15. Niu, Y. et al. Generation of gene-modified cynomolgus monkey via Cas9/RNA-mediated gene targeting in one-cell embryos. Cell 156, 836–843 (2014).

    CAS  Article  Google Scholar 

  16. Meyer, M., de Angelis, M.H., Wurst, W. & Kuhn, R. Gene targeting by homologous recombination in mouse zygotes mediated by zinc-finger nucleases. Proc. Natl. Acad. Sci. USA 107, 15022–15026 (2010).

    CAS  Article  Google Scholar 

  17. Horvath, P. & Barrangou, R. CRISPR/Cas, the immune system of bacteria and archaea. Science 327, 167–170 (2010).

    CAS  Article  Google Scholar 

  18. Wiedenheft, B., Sternberg, S.H. & Doudna, J.A. RNA-guided genetic silencing systems in bacteria and archaea. Nature 482, 331–338 (2012).

    CAS  Article  Google Scholar 

  19. Gasiunas, G., Barrangou, R., Horvath, P. & Siksnys, V. Cas9-crRNA ribonucleoprotein complex mediates specific DNA cleavage for adaptive immunity in bacteria. Proc. Natl. Acad. Sci. USA 109, E2579–E2586 (2012).

    CAS  Article  Google Scholar 

  20. Jinek, M. et al. A programmable dual-RNA-guided DNA endonuclease in adaptive bacterial immunity. Science 337, 816–821 (2012).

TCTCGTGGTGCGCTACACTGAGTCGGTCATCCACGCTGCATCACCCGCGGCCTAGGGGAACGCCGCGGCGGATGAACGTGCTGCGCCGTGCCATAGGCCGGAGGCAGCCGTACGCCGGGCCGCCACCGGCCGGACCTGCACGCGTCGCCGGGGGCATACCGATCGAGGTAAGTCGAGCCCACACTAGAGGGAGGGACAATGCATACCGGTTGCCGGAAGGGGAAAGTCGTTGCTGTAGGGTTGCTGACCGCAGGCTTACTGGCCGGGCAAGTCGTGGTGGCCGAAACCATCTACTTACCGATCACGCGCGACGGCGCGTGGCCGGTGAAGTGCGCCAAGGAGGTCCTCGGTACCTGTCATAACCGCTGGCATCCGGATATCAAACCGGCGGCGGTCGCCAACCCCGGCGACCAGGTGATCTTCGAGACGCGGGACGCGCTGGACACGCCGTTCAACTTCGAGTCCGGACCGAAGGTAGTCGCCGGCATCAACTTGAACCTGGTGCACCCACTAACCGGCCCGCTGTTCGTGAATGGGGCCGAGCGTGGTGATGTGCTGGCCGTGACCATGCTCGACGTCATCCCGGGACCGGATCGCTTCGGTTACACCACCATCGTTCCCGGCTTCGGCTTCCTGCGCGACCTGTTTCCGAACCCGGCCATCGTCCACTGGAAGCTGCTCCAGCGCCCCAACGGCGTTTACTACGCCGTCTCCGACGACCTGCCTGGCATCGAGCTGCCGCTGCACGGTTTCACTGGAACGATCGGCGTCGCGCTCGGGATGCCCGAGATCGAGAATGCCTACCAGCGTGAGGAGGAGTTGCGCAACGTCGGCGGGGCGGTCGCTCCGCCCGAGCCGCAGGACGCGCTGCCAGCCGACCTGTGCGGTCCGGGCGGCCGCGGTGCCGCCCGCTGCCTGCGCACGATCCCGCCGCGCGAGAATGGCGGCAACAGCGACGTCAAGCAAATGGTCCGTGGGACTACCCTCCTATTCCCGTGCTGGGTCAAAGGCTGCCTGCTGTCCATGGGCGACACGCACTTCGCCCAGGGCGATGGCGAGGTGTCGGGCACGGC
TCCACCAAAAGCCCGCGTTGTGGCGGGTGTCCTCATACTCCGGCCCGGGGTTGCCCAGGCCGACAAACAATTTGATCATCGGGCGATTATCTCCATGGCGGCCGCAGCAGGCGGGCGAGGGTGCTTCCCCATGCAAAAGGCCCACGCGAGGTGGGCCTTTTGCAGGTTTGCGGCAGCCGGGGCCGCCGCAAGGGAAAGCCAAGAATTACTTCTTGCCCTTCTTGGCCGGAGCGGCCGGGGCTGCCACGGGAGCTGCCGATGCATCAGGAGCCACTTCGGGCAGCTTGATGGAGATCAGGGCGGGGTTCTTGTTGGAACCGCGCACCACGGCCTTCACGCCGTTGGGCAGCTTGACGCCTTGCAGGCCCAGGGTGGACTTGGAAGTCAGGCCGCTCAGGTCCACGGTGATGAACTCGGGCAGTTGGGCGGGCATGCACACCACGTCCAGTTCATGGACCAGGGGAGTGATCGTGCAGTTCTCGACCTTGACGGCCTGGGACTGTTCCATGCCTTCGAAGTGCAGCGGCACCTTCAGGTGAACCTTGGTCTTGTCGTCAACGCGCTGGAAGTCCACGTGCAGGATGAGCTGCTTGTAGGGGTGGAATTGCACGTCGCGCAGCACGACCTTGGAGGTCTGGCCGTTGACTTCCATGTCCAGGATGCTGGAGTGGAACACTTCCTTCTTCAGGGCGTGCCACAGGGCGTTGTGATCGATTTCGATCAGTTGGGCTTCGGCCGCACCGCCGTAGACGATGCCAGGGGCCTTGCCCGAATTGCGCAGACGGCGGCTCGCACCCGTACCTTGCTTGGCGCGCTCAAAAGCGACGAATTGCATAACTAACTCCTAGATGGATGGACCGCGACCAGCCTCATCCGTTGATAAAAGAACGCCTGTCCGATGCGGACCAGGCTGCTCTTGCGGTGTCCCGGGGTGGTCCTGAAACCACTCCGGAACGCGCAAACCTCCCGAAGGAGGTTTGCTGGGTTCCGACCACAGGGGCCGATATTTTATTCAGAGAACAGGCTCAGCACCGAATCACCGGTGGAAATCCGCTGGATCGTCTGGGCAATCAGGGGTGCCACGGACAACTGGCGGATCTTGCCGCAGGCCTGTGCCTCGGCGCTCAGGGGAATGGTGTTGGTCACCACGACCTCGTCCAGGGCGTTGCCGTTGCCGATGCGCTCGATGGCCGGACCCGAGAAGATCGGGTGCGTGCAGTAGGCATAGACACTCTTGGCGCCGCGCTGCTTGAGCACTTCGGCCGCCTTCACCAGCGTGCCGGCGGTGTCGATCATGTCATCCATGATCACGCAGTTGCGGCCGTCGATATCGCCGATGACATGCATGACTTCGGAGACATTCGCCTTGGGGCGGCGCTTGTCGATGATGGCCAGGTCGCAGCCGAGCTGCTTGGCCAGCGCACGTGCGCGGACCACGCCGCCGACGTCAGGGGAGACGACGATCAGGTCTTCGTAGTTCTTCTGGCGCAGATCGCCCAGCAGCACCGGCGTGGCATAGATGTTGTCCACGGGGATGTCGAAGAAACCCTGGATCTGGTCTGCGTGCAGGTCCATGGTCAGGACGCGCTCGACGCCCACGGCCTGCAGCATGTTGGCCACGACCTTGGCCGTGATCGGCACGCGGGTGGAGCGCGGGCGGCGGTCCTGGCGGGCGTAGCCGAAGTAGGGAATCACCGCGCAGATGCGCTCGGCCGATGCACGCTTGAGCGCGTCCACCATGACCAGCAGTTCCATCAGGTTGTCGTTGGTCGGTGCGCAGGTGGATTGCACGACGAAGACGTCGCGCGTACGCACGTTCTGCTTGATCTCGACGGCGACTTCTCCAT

CAS  Article  Google Scholar 

  21. Cong, L. et al. Multiplex genome engineering using CRISPR/Cas systems. Science 339, 819–823 (2013).

    CAS  Article  Google Scholar 

  22. Esvelt, K.M. et al. Orthogonal Cas9 proteins for RNA-guided gene regulation and editing. Nat. Methods 10, 1116–1121 (2013).

    CAS  Article  Google Scholar 

  23. Fu, Y. et al. High-frequency off-target mutagenesis induced by CRISPR-Cas nucleases in human cells. Nat. Biotechnol. 31, 822–826 (2013).

    CAS  Article  Google Scholar 

  24. Hsu, P.D. et al. DNA targeting specificity of RNA-guided Cas9 nucleases. Nat. Biotechnol. 31, 827–832 (2013).

    CAS  Article  Google Scholar 

  25. Ran, F.A. et al. Genome engineering using the CRISPR-Cas9 system. Nat. Protoc. 8, 2281–2308 (2013).

    CAS  Article  Google Scholar 

  26. Ittner, L.M. & Gotz, J. Pronuclear injection for the production of transgenic mice. Nat. Protoc. 2, 1206–1215 (2007).

    CAS  Article  Google Scholar 

  27. Eggan, K. et al. Hybrid vigor, fetal overgrowth, and viability of mice derived by nuclear cloning and tetraploid embryo complementation. Proc. Natl. Acad. Sci. USA 98, 6209–6214 (2001).